Whether you’re cleaning, drying and storing your kit to store over winter until spring, or simply aim to keep it in tip-top condition after each and every dive, our expert team has some pointers on how best to prolong the life of your equipment
Phil Alberts, BSAC HQ Team: “Your diving equipment is your life-support system, so if you look after your dive-kit, your dive-kit will look after you. A good kit-maintenance routine not only enables you to dive safely and enjoyably, but also ensures that you can get the most out of your investment.
“Good diving equipment is not cheap… and we all know that the spending continues as you progress with your drysuit diving. So maintaining your kit is essential if you want to keep getting the best out of it – and your investment – for many years to come.
“The key to a good kit-care routine is to know what you can do yourself and when to call on the professionals. And prevention is undoubtedly better than cure when it comes to potential kit problems.
“Start with the calendar on your mobile phone and diary in the ‘non-negotiables’ – your cylinder-testing due dates and annual reg servicing etc. Then step back and look at your typical and future scuba-diving plans so that you can start your dive year with a clean bill of health for your kit.
“At the start of the season, run through all your kit, from your fin-straps to drysuit zips, and check for signs of wear and tear. Simple fixes now can save you lost dive-time, but don’t forget to try out any repaired or replaced kit in the pool or sheltered water first, if you can, before heading into open water.
“And when your dive season is up and running, make sure you get into a good routine of checking kit before each dive or trip to ensure that everything is ship-shape and dive-ready. This includes the box of essential spares you have in your kit bag – spare batteries can leak, latex seals can deteriorate, lids can come off and seawater can corrode.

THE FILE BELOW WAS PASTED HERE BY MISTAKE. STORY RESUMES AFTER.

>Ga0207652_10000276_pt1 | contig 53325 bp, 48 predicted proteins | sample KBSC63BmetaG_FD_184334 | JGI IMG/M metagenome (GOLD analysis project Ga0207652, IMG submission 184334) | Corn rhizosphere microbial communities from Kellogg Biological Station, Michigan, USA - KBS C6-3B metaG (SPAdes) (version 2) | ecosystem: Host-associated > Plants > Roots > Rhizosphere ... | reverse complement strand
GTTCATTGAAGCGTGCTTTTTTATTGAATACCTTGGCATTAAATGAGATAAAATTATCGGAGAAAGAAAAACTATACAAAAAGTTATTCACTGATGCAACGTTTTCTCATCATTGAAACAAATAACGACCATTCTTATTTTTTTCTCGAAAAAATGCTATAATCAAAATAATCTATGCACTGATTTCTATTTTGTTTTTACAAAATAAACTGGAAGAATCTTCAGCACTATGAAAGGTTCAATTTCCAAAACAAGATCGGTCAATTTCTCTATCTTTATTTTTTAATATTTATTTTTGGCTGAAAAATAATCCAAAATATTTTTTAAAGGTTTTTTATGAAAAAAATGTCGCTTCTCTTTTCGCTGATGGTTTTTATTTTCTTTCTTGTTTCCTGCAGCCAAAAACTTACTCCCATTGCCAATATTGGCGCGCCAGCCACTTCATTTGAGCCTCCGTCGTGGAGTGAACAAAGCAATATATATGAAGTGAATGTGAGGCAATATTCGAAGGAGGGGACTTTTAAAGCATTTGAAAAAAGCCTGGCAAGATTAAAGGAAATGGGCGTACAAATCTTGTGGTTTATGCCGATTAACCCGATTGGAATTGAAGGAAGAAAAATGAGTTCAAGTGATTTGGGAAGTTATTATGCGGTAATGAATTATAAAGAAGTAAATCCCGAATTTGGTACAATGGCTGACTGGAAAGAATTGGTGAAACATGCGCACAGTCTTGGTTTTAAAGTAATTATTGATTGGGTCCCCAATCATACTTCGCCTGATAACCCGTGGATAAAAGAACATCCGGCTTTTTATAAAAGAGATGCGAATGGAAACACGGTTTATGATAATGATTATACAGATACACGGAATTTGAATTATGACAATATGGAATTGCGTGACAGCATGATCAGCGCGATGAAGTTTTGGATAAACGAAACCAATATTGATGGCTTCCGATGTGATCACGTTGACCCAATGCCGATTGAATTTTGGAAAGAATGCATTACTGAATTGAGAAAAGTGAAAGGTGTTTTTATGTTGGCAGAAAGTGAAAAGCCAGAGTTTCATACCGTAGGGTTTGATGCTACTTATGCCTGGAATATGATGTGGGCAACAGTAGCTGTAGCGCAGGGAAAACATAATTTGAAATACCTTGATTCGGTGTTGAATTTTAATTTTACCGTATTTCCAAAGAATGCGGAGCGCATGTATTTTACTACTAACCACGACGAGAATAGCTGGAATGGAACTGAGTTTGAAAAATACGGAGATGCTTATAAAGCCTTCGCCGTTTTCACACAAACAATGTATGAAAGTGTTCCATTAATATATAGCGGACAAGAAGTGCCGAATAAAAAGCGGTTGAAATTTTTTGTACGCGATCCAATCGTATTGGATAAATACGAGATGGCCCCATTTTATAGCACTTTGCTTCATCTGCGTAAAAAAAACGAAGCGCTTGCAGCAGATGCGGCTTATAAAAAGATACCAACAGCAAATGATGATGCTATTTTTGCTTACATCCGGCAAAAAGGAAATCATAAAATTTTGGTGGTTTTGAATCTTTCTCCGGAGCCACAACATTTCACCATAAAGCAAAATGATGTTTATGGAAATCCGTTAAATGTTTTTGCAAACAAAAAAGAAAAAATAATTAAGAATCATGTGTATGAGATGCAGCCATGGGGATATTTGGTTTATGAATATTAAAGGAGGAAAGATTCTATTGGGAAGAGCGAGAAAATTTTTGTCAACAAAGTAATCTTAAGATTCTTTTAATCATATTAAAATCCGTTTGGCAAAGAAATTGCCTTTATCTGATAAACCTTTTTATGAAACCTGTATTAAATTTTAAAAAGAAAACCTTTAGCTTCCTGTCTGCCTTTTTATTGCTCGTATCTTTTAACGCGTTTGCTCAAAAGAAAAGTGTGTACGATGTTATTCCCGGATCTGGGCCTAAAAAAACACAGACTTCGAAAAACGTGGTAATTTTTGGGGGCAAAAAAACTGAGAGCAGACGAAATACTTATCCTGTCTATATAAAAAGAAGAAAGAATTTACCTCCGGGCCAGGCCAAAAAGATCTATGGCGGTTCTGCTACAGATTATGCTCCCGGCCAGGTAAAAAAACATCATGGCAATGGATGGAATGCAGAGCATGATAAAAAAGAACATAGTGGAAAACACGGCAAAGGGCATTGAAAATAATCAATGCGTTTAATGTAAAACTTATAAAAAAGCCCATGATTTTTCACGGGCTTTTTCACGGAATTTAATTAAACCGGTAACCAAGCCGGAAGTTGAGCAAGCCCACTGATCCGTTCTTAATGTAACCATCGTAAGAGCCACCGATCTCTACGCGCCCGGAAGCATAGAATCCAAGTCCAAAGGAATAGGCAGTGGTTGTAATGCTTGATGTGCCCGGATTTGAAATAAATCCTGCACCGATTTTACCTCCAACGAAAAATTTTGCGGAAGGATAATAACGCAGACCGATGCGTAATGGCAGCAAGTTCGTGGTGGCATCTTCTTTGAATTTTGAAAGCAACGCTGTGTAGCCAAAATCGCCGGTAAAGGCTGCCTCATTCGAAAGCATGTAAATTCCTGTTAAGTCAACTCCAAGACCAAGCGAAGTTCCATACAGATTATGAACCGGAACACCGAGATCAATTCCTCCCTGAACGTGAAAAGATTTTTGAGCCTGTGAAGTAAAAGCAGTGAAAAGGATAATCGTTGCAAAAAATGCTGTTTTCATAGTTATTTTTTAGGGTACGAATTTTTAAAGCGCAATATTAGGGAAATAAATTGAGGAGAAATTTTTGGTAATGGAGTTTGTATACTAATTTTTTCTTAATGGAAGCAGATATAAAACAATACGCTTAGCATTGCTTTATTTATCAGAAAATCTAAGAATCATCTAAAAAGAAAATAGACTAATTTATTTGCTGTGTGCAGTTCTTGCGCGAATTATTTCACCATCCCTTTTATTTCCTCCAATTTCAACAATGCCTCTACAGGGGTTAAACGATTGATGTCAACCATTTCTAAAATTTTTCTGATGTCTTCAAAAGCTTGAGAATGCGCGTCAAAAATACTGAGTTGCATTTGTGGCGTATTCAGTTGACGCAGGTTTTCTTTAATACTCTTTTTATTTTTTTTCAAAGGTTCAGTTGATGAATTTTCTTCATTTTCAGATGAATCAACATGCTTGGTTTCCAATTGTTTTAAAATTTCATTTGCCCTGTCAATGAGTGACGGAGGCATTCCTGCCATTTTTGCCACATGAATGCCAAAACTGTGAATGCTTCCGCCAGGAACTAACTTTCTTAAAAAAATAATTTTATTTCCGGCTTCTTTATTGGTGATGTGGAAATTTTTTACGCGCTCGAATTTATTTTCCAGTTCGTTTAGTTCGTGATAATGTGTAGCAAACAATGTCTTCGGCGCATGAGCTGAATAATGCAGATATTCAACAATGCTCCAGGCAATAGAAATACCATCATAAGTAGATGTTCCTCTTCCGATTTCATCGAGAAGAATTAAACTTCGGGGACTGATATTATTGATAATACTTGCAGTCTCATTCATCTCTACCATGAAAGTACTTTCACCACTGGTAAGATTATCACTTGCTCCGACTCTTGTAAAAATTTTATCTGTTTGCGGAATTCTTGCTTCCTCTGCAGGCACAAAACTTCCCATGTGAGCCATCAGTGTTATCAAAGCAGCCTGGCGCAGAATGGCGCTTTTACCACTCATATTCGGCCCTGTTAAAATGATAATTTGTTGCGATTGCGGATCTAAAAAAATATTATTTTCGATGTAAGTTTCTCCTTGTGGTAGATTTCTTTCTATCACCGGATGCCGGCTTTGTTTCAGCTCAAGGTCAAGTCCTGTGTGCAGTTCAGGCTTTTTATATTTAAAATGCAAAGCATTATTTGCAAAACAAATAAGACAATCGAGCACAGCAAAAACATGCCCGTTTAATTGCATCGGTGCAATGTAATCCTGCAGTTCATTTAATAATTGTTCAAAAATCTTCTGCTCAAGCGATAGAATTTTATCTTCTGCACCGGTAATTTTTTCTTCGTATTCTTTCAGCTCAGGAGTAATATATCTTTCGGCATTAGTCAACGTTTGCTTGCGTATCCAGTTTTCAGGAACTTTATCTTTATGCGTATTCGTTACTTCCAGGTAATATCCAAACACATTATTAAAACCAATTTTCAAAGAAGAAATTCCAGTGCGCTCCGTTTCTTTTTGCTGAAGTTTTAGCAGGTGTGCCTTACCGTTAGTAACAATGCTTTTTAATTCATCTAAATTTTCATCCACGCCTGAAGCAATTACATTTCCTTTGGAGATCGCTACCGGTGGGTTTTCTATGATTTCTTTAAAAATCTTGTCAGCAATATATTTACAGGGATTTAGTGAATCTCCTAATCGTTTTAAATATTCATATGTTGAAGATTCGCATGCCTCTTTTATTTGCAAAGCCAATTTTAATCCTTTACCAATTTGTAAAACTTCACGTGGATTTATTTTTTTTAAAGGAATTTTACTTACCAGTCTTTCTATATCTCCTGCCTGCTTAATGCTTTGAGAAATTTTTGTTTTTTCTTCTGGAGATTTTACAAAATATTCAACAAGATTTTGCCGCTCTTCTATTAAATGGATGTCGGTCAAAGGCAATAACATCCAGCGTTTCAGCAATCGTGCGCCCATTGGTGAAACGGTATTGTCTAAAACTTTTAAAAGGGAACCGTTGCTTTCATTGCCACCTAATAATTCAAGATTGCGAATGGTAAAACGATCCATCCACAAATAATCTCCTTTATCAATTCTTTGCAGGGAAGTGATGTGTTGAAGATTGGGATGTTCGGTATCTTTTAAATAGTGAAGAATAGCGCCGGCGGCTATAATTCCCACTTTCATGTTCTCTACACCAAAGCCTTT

“However, if your kit needs repairing and you are in any way unsure, leave it to the professionals. A few missed dives might be irritating, but a bad repair job can shorten a dive… or worse.
“Lastly, how you pack and store your kit at the end of your dive season – waxed zips, rinsed regs, cylinders and BCs, drysuits stored in a dry area etc – will get you off to a sprint-start next year and back in the water.”
Matt Clements, PADI Regional Manager UK & Malta: “I still have kit from the 1990s that’s in great working order (albeit a tad faded and possibly more serviced than Trigger’s broom). I put it down to my training from centres that made sure kit was looked after.
“You need to properly clean and dry (and possibly re-lube) everything that gets wet when drysuit diving. After replacing vast amounts of faded gear, I would be careful about leaving things in the sun to dry.
“Once dry, try to hang or store the items as your centre or the manufacturer suggests. I have half my garage filled with racking and big boxes that are left open to allow air to circulate.”
Emma Hewitt, PADI Regional Manager, UK & Ireland: “Don’t leave your equipment to be serviced only when you need it – keep it regularly serviced to avoid unnecessary additional damage. When taking care of your diving equipment, remind yourself that it is a life-support!”
Alex Griffin, PADI Course Director & Trimix Instructor-Trainer: “While it’s tempting to throw all your gear into the boot of a car and hope the servicing pixies see to it overnight, it’s essential that you actually maintain your equipment.
“One method is to seal yourself in a darkened room until you have learned to strip and rebuild your regulator by touch alone in under 10 minutes, all while repeating the mantra: ‘This is my regulator. There are many like it, but this one is mine’.
“Alternatively, rinse everything in fresh water (discovering that your kit has grown an attractive coating of fungus over Christmas is a bad surprise), hang or roll your suits up rather than ball them into a bag, and remember that as well as your regs, you’ll need to get your BC and drysuit serviced too.